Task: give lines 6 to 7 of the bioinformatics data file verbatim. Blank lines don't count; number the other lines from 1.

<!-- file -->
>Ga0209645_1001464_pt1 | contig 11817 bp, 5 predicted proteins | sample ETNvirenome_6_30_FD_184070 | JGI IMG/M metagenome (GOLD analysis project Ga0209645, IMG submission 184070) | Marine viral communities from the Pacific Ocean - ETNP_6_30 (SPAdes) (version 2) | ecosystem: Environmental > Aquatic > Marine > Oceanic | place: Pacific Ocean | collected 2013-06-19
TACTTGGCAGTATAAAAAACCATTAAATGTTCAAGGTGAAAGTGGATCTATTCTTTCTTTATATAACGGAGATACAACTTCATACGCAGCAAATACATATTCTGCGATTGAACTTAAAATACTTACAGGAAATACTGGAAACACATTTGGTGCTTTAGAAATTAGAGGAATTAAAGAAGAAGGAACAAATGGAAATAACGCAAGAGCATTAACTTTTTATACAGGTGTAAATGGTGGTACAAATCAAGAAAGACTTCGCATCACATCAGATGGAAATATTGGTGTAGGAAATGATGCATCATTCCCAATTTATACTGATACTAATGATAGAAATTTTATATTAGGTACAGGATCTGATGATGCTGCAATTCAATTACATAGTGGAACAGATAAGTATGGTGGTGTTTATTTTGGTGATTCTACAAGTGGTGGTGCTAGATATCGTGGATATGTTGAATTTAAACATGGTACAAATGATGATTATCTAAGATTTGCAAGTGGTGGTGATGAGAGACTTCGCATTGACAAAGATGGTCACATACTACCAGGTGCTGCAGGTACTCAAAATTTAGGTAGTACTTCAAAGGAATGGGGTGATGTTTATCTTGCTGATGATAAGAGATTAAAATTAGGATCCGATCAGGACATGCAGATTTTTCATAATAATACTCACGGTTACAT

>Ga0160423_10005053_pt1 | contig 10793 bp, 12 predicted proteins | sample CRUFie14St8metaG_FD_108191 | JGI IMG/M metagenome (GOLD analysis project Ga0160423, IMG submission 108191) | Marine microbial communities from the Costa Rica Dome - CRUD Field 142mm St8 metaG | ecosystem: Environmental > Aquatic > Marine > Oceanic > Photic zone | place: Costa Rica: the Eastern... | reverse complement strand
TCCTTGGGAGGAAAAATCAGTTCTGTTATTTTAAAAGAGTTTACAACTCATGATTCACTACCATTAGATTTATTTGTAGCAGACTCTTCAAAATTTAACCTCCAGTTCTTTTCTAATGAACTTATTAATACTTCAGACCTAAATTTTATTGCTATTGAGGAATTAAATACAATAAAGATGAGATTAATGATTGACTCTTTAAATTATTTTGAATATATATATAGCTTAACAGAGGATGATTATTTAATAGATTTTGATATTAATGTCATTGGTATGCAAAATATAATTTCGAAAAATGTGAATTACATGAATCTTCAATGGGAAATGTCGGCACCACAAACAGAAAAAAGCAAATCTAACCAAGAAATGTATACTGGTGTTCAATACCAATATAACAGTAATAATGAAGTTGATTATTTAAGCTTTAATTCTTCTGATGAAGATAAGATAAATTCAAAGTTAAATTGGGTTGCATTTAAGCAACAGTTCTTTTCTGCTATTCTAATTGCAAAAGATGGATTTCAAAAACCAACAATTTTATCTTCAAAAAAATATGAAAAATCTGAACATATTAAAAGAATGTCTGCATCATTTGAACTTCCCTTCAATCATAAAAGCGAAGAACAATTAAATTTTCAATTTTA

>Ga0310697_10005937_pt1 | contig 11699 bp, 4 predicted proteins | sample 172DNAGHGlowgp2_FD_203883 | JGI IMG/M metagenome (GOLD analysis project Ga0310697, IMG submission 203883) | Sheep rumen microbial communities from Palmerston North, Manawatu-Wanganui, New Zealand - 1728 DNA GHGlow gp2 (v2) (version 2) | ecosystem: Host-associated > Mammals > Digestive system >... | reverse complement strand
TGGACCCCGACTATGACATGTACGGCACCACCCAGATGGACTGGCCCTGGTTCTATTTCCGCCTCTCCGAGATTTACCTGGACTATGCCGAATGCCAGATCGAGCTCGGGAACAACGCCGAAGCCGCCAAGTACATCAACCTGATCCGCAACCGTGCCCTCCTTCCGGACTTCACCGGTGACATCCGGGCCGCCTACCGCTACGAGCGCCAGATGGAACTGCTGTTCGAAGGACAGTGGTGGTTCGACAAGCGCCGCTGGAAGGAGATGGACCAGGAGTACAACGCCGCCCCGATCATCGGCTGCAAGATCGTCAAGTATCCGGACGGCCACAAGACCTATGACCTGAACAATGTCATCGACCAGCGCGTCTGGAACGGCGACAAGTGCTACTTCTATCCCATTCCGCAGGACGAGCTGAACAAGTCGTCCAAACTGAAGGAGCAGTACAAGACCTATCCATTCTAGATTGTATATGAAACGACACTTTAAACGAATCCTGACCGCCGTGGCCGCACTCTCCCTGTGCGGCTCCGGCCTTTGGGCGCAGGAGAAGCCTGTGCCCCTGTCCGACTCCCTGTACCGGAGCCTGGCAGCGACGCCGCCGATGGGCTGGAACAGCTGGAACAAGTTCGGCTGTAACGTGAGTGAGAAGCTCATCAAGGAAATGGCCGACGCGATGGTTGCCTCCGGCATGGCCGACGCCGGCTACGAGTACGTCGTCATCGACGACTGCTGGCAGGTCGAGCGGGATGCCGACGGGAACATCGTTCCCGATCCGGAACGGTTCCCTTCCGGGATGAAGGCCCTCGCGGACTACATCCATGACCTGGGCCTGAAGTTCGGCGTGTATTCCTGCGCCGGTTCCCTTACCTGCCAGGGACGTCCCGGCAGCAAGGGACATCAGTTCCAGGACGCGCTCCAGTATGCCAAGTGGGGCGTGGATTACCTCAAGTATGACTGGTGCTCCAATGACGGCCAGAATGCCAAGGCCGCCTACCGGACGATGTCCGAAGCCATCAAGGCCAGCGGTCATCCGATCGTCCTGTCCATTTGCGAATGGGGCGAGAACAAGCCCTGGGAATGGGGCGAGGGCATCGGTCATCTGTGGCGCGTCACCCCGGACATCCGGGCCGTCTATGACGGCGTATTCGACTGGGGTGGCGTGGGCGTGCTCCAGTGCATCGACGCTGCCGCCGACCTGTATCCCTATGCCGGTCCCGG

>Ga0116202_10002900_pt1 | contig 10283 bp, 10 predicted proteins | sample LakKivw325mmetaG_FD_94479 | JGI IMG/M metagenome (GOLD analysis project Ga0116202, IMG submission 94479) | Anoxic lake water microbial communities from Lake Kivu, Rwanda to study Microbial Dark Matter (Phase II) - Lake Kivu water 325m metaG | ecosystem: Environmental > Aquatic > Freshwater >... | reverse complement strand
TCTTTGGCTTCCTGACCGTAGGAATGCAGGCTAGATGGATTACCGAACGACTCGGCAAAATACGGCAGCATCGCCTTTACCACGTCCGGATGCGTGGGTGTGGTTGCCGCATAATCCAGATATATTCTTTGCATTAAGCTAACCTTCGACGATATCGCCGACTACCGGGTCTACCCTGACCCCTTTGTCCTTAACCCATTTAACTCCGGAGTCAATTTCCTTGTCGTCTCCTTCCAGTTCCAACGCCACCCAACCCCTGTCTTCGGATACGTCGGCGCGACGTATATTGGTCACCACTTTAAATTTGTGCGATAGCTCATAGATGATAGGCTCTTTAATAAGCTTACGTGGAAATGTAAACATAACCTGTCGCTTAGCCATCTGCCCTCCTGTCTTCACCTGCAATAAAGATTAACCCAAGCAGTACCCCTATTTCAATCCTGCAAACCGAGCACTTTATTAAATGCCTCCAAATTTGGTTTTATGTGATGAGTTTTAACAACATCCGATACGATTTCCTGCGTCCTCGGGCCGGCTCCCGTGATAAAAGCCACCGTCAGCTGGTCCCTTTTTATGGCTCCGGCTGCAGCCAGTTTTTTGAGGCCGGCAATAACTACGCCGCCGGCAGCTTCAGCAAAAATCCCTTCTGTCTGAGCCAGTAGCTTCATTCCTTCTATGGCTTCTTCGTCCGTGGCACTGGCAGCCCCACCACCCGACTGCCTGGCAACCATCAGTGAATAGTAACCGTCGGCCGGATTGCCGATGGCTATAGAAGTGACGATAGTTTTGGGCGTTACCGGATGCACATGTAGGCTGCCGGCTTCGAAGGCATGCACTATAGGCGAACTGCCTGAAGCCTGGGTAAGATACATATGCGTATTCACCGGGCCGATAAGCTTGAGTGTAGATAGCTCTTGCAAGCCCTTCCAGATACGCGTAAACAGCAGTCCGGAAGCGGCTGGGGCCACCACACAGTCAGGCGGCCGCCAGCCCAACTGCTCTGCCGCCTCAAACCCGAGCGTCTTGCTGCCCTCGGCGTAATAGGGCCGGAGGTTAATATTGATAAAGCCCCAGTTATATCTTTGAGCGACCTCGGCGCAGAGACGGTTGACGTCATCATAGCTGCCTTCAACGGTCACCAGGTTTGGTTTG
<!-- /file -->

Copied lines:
TGGACCCCGACTATGACATGTACGGCACCACCCAGATGGACTGGCCCTGGTTCTATTTCCGCCTCTCCGAGATTTACCTGGACTATGCCGAATGCCAGATCGAGCTCGGGAACAACGCCGAAGCCGCCAAGTACATCAACCTGATCCGCAACCGTGCCCTCCTTCCGGACTTCACCGGTGACATCCGGGCCGCCTACCGCTACGAGCGCCAGATGGAACTGCTGTTCGAAGGACAGTGGTGGTTCGACAAGCGCCGCTGGAAGGAGATGGACCAGGAGTACAACGCCGCCCCGATCATCGGCTGCAAGATCGTCAAGTATCCGGACGGCCACAAGACCTATGACCTGAACAATGTCATCGACCAGCGCGTCTGGAACGGCGACAAGTGCTACTTCTATCCCATTCCGCAGGACGAGCTGAACAAGTCGTCCAAACTGAAGGAGCAGTACAAGACCTATCCATTCTAGATTGTATATGAAACGACACTTTAAACGAATCCTGACCGCCGTGGCCGCACTCTCCCTGTGCGGCTCCGGCCTTTGGGCGCAGGAGAAGCCTGTGCCCCTGTCCGACTCCCTGTACCGGAGCCTGGCAGCGACGCCGCCGATGGGCTGGAACAGCTGGAACAAGTTCGGCTGTAACGTGAGTGAGAAGCTCATCAAGGAAATGGCCGACGCGATGGTTGCCTCCGGCATGGCCGACGCCGGCTACGAGTACGTCGTCATCGACGACTGCTGGCAGGTCGAGCGGGATGCCGACGGGAACATCGTTCCCGATCCGGAACGGTTCCCTTCCGGGATGAAGGCCCTCGCGGACTACATCCATGACCTGGGCCTGAAGTTCGGCGTGTATTCCTGCGCCGGTTCCCTTACCTGCCAGGGACGTCCCGGCAGCAAGGGACATCAGTTCCAGGACGCGCTCCAGTATGCCAAGTGGGGCGTGGATTACCTCAAGTATGACTGGTGCTCCAATGACGGCCAGAATGCCAAGGCCGCCTACCGGACGATGTCCGAAGCCATCAAGGCCAGCGGTCATCCGATCGTCCTGTCCATTTGCGAATGGGGCGAGAACAAGCCCTGGGAATGGGGCGAGGGCATCGGTCATCTGTGGCGCGTCACCCCGGACATCCGGGCCGTCTATGACGGCGTATTCGACTGGGGTGGCGTGGGCGTGCTCCAGTGCATCGACGCTGCCGCCGACCTGTATCCCTATGCCGGTCCCGG

>Ga0116202_10002900_pt1 | contig 10283 bp, 10 predicted proteins | sample LakKivw325mmetaG_FD_94479 | JGI IMG/M metagenome (GOLD analysis project Ga0116202, IMG submission 94479) | Anoxic lake water microbial communities from Lake Kivu, Rwanda to study Microbial Dark Matter (Phase II) - Lake Kivu water 325m metaG | ecosystem: Environmental > Aquatic > Freshwater >... | reverse complement strand